The following article is a part of conference coverage from the IDWeek 2021, being held virtually from September 29 to October 3, 2021. The team at Infectious Disease Advisor will be reporting on the latest news and research conducted by leading experts in the field. Check back for more from the IDWeek 2021.
In Individuals with HIV infection, treatment with integrase strand transfer inhibitor (INSTI)-based antiretroviral therapy (ART) was found to be associated with an increased risk for hypertriglyceridemia (HTG), according to research presented at IDWeek, held virtually from September 29 to October 3, 2021. Moreover, individuals treated with an INSTI-based ART regimen were also more likely to be prescribed adjunctive lipid-lowering therapy (LLT).
In this retrospective, observational study conducted at Wake Forest Baptist Health in North Carolina, researchers analyzed data from 132 adult patients (mean age, 42 years) with HIV between January 2004 and July 2019 to assess lipid changes associated with INSTI-based ART by comparing those who received INSTI-Based ART with those who received non-INSTI ART.
Patients were prescribed the same ART regimen for 6 or more consecutive months, and any unique ART regimens were considered “exposures.” Exposures that were defined as INSTI-based included an INSTI plus 1 or more nucleoside reverse transcriptase inhibitors (NRTI). Patients who had Non-INSTI exposures included those treated with either a protease inhibitor or a non-NRTI plus 1 or more NRTIs. Follow-up was up to 2 years per exposure.
Of the 132 patients included in the study, 69.3% were Black, 61.9% were men, 72 were treatment-naïve, and the mean BMI was 26.2 kg/m2. A total of 192 unique exposures occurred among the included patients: 99 were INSTI-based and 93 were non-INSTI exposures. Of patients who received INSTI-based ART, 53.5% were treated with either bictegravir or dolutegravir.
The researchers noted that HTG occurred more often among patients with INSTI-based exposures vs those with non-INSTI exposures (13.1% vs 4.3%; P =.031). In addition, triglyceride concentrations were increased by mean of 10.1 mg/dL among patients with INSTI-based exposures and decreased by a mean of 15.0 mg/dL among those with non-INSTI exposures (P =.105). Among patients who received an INSTI-based ART and either tenofovir alafenamide, tenofovir disoproxil fumarate (TDF), or no tenofovir, 17.4%, 10.3%, and 8.3% developed HTG, respectively (P =.49).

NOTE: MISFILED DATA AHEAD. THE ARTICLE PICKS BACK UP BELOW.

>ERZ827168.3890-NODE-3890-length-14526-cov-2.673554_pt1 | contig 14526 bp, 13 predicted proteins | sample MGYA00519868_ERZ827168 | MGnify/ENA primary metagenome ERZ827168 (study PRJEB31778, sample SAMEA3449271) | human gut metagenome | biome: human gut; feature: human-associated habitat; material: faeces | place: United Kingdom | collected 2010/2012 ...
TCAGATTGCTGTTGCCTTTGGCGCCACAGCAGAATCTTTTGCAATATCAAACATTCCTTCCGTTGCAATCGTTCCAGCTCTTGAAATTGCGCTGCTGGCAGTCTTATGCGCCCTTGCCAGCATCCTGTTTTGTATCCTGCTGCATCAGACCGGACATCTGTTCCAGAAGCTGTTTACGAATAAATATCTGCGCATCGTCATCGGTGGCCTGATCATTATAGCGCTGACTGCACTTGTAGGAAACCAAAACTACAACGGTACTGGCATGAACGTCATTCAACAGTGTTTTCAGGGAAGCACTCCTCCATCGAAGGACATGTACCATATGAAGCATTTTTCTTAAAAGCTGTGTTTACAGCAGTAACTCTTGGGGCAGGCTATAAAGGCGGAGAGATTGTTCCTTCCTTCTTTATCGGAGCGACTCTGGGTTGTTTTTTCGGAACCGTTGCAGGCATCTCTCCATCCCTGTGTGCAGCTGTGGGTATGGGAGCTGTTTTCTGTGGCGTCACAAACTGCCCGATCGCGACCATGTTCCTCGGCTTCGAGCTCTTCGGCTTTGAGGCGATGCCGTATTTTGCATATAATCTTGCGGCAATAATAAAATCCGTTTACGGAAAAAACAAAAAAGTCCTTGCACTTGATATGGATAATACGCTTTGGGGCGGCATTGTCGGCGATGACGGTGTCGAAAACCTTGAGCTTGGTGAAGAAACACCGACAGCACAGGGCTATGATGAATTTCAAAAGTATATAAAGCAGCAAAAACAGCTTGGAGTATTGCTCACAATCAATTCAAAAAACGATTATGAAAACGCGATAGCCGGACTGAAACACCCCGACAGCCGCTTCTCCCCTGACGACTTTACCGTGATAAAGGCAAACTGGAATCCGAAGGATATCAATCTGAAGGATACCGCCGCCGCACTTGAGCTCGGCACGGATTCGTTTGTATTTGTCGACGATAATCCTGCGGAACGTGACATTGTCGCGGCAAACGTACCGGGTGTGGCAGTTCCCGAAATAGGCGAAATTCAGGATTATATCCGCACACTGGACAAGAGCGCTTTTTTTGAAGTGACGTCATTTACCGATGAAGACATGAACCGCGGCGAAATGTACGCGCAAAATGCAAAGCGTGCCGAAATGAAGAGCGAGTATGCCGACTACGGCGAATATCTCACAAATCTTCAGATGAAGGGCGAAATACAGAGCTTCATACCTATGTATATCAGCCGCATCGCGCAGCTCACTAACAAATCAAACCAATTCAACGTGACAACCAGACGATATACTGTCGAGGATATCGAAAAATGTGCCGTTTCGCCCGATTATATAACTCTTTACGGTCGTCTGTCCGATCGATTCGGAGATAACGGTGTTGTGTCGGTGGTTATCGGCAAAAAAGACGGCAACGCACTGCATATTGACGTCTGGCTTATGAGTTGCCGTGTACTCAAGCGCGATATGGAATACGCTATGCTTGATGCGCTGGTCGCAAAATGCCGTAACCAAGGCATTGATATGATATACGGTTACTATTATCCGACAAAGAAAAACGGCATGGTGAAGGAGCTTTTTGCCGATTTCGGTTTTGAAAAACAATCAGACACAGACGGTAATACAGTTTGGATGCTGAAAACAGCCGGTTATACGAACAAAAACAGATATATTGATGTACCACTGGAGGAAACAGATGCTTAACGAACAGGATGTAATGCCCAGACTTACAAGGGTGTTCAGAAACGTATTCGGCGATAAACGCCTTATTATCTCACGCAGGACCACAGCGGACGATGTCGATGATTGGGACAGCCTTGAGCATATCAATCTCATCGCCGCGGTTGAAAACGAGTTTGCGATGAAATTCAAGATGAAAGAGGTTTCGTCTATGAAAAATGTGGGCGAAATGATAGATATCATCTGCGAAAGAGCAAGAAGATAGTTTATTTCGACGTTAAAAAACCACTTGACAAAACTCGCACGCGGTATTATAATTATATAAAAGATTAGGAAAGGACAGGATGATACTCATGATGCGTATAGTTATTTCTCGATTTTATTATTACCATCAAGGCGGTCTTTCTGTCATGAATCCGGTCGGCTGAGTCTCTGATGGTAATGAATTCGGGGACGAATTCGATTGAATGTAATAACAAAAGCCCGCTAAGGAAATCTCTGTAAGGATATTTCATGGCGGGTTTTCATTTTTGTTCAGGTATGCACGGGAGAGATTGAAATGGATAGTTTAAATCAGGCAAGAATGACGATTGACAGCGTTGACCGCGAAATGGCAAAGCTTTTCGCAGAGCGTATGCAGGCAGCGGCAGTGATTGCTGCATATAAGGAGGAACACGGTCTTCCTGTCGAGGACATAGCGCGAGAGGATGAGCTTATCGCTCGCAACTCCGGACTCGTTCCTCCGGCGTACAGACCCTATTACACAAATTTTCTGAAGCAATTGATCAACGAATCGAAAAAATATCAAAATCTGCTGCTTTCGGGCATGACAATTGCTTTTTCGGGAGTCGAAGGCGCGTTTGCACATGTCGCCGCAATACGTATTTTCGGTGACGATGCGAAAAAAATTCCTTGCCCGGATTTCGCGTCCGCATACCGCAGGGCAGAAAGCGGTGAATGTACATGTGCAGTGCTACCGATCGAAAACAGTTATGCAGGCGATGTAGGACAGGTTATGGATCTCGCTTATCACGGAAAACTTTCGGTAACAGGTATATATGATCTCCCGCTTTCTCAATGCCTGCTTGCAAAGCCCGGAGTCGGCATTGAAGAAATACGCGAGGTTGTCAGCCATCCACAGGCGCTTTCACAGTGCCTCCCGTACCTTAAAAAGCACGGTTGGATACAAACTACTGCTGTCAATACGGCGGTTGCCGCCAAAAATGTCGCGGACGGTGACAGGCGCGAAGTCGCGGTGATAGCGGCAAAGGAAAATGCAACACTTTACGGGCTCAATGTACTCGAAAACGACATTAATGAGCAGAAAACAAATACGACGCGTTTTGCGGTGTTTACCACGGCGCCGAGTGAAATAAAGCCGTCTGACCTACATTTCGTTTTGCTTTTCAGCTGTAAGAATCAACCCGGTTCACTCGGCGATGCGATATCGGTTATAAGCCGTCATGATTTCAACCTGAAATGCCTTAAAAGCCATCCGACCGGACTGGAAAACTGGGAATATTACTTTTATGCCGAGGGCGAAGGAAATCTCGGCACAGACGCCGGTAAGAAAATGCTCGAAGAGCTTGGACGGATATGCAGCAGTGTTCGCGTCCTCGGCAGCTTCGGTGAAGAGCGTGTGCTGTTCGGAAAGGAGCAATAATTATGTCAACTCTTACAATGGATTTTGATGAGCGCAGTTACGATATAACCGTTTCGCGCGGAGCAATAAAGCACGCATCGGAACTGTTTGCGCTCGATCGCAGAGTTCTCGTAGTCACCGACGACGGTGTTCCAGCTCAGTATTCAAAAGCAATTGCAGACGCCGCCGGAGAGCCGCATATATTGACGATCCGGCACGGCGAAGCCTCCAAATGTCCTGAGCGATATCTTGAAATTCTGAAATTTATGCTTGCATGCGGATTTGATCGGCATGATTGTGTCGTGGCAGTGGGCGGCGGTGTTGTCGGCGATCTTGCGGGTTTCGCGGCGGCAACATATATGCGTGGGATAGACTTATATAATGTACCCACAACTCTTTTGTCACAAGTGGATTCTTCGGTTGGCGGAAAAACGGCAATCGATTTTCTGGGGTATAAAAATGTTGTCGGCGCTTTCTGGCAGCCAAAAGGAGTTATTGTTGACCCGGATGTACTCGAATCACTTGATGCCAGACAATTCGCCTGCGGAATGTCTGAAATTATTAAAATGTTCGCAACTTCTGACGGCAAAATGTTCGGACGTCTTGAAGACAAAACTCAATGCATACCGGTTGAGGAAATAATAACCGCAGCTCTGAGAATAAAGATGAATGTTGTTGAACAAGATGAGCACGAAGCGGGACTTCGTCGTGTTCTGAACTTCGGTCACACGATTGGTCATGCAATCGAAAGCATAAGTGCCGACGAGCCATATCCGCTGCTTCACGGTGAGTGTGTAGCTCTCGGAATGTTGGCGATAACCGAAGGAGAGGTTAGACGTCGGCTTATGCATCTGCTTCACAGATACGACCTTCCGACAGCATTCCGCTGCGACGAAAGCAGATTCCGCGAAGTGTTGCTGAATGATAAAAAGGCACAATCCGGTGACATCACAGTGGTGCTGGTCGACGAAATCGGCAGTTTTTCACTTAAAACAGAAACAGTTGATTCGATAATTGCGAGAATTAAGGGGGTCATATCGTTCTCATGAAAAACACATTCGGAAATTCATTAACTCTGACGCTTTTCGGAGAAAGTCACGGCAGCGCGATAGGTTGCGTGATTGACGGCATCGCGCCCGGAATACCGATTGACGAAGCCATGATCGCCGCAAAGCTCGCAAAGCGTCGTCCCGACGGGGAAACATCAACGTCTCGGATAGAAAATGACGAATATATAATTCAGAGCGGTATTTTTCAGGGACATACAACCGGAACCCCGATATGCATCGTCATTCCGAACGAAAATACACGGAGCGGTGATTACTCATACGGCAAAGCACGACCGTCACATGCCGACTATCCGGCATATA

Of note, patients who received an INSTI-based ART regimen were also more commonly prescribed LLT or an increased dose of pre-existing LLT vs those who received non-INSTI ART (14.1% vs 2.2%; P =.003).
In regard to changes in high- or low-density lipoproteins, the researchers observed no significant differences between patients who received INSTI-based ART and those who received non-INSTI ART.
The researchers noted that weight gain occurred among patients in both the INSTI and non-INSTI groups, with a mean increase of 3.8 kg (8.4 lb) and 2.1 kg (4.6 lb), respectively. Although all patients who received an INSTI-based ART regimen experienced weight gain, the mean increase in weight was greater among those whose regimens included TDF vs those whose regimens did not include TDF (4.8 kg [10.6 lb] vs 1.4 kg [3.1 lb]); however, the difference was not statistically significant (P =.053).
Because LLT was used among patients who received INSTI-based ART, the researchers were unable to fully characterize lipid changes. “Weight gain among INSTI recipients may be attenuated if TDF is included in the regimen,” the researchers concluded.
Disclosure: Some author(s) declared affiliations with the pharmaceutical industry. Please see the original reference for a full list of disclosures.
Gruss Z, Stone T, Johnson J, Morse C, Williamson J. A real-world study assessing the risk of lipid changes and other metabolic effects associated with integrase inhibitor-based antiretroviral therapy. Presented at: IDWeek 2021; September 29 to October 3, 2021. Poster 903.
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